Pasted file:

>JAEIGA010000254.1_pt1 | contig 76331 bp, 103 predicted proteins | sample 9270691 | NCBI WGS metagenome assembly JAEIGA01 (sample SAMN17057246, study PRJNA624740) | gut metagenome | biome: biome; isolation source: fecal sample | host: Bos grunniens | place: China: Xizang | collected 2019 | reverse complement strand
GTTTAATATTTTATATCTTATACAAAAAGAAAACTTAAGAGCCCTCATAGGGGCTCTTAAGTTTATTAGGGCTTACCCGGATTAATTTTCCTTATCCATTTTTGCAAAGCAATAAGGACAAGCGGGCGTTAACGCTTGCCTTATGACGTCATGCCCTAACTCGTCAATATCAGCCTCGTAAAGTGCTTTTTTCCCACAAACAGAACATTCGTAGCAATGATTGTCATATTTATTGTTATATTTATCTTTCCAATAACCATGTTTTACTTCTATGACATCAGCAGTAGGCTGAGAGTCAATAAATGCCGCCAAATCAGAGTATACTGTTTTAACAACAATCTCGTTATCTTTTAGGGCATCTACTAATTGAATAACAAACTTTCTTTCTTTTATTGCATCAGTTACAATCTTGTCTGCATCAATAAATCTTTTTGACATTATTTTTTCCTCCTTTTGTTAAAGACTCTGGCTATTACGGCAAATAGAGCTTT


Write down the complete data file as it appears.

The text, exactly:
>JAEIGA010000254.1_pt1 | contig 76331 bp, 103 predicted proteins | sample 9270691 | NCBI WGS metagenome assembly JAEIGA01 (sample SAMN17057246, study PRJNA624740) | gut metagenome | biome: biome; isolation source: fecal sample | host: Bos grunniens | place: China: Xizang | collected 2019 | reverse complement strand
GTTTAATATTTTATATCTTATACAAAAAGAAAACTTAAGAGCCCTCATAGGGGCTCTTAAGTTTATTAGGGCTTACCCGGATTAATTTTCCTTATCCATTTTTGCAAAGCAATAAGGACAAGCGGGCGTTAACGCTTGCCTTATGACGTCATGCCCTAACTCGTCAATATCAGCCTCGTAAAGTGCTTTTTTCCCACAAACAGAACATTCGTAGCAATGATTGTCATATTTATTGTTATATTTATCTTTCCAATAACCATGTTTTACTTCTATGACATCAGCAGTAGGCTGAGAGTCAATAAATGCCGCCAAATCAGAGTATACTGTTTTAACAACAATCTCGTTATCTTTTAGGGCATCTACTAATTGAATAACAAACTTTCTTTCTTTTATTGCATCAGTTACAATCTTGTCTGCATCAATAAATCTTTTTGACATTATTTTTTCCTCCTTTTGTTAAAGACTCTGGCTATTACGGCAAATAGAGCTTT